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dc.contributor.advisorPillay, Daisy Guruvasagie.
dc.creatorMoodley, Indrani.
dc.date.accessioned2016-11-23T09:19:39Z
dc.date.available2016-11-23T09:19:39Z
dc.date.created2016
dc.date.issued2016
dc.identifier.urihttp://hdl.handle.net/10413/13756
dc.descriptionMaster of Education in Teacher Development Studies. University of KwaZulu-Natal, Edgewood 2016.en_US
dc.description.abstractThis thesis presents an understanding of the experiences and negotiation of curriculum changes by Foundation Phase Teachers in three urban primary schools in Durban, KwaZulu-Natal. In documenting the stories of three Foundation Phase teachers lived experiences of the various curriculum changes, I was able to get glimpses into their personal- professional lives. The study is located within the qualitative mode of inquiry in the interpretivist paradigm and the Narrative Inquiry method was used to help me understand and interpret the experiences and development of Foundation Phase teachers in the context of curriculum change. In the absence of support strategies and processes by the externally driven professional development programmes to support teachers emotionally and psychologically, I used Dale and James’ (2013) discussion on “affective containment” to understand Foundation Phase teachers’ emotional and psychological tensions in educational reform. Illeris (2009) is used to understand how the containment of Foundation Phase teachers’ feelings, moods and tensions during the change process is necessary for providing the incentive for learning and effective functioning of teachers. I used Bell and Gilbert’s Model on Teacher Development to understand how learning happened for Foundation Phase teachers on the personal, social and professional levels. The study contributes to our understanding of how the lack of containment of feelings on the personal levels may have led to tensions, anxiety and stress for Foundation Phase teachers. This study also reflects on teacher training and development which may not have considered the emotions and feelings of teachers in the change process. New curriculum changes created a need for Foundation Phase teachers to re-professionalise and reskill themselves to enable them to implement the reforms in their classrooms. However, the findings revealed that the cascade model actually led to the de-professionalisation of teachers which demotivated and frustrated them. Personal and professional learning experiences of Foundation Phase teachers are built on commitment and reflection of their professional practices through self-initiated learning within contextualised communities of practice.en_US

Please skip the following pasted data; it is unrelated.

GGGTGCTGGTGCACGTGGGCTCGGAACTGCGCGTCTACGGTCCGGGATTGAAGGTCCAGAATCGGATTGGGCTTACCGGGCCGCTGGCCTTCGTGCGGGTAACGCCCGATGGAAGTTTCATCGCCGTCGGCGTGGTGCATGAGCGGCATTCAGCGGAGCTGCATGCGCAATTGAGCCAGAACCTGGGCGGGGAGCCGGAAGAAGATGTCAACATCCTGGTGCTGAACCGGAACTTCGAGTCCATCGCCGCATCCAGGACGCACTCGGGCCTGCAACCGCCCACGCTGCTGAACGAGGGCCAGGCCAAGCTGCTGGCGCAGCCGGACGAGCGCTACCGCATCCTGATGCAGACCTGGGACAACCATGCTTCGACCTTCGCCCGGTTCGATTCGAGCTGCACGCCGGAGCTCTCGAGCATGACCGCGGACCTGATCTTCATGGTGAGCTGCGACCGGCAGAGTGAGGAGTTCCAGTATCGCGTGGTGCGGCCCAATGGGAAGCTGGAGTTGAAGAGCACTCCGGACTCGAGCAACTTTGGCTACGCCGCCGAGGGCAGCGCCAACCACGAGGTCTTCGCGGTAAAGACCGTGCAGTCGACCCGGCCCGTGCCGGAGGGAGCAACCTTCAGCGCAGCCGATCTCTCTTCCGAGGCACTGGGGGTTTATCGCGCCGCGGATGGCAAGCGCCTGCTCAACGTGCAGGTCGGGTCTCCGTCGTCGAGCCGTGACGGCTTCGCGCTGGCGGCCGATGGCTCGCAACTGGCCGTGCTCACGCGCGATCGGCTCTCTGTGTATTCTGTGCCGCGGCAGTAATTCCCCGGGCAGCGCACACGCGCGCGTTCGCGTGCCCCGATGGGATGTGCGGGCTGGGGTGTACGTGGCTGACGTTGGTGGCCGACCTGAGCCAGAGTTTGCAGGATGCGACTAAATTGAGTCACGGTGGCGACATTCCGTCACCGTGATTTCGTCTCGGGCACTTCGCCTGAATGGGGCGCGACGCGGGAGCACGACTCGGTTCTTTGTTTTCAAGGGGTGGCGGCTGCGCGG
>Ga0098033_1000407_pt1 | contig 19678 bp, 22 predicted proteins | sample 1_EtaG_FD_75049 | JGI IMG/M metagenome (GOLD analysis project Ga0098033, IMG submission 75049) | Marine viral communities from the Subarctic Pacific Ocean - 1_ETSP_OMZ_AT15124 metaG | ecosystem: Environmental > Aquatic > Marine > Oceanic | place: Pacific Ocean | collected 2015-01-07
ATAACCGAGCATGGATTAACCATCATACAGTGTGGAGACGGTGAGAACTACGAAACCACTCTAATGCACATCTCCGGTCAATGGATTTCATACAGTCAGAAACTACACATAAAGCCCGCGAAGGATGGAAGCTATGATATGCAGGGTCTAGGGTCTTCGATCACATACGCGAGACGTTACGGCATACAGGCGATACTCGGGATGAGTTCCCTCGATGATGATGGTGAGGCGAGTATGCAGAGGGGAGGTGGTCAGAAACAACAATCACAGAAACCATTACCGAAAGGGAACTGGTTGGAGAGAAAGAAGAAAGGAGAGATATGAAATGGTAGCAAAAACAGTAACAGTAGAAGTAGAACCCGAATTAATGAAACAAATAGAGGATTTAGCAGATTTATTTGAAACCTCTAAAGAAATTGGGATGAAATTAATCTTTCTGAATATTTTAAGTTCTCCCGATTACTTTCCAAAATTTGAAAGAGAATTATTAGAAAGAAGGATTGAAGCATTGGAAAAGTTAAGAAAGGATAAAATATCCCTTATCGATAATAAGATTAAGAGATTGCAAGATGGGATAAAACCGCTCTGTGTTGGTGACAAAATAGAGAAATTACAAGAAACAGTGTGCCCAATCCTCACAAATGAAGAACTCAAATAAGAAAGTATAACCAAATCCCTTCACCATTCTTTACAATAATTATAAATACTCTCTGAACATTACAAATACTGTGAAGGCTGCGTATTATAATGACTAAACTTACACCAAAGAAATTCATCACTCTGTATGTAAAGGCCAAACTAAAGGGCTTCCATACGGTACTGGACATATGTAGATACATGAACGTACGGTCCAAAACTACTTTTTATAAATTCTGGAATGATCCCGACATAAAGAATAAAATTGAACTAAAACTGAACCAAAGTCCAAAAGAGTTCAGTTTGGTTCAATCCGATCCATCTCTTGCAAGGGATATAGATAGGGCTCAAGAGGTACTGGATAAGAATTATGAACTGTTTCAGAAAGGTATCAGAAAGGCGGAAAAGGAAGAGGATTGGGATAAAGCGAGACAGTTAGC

dc.language.isoen_ZAen_US
dc.subjectCurriculum change -- South Africa -- Durban.en_US
dc.subjectTeacher participation in curriculum planning -- South Africa -- Durban.en_US
dc.subjectPreschool teachers -- South Africa -- Durban.en_US
dc.subjectTheses -- Education.en_US
dc.titleEducational journeys of foundation phase teachers in the context of curriculum change.en_US
dc.typeThesisen_US


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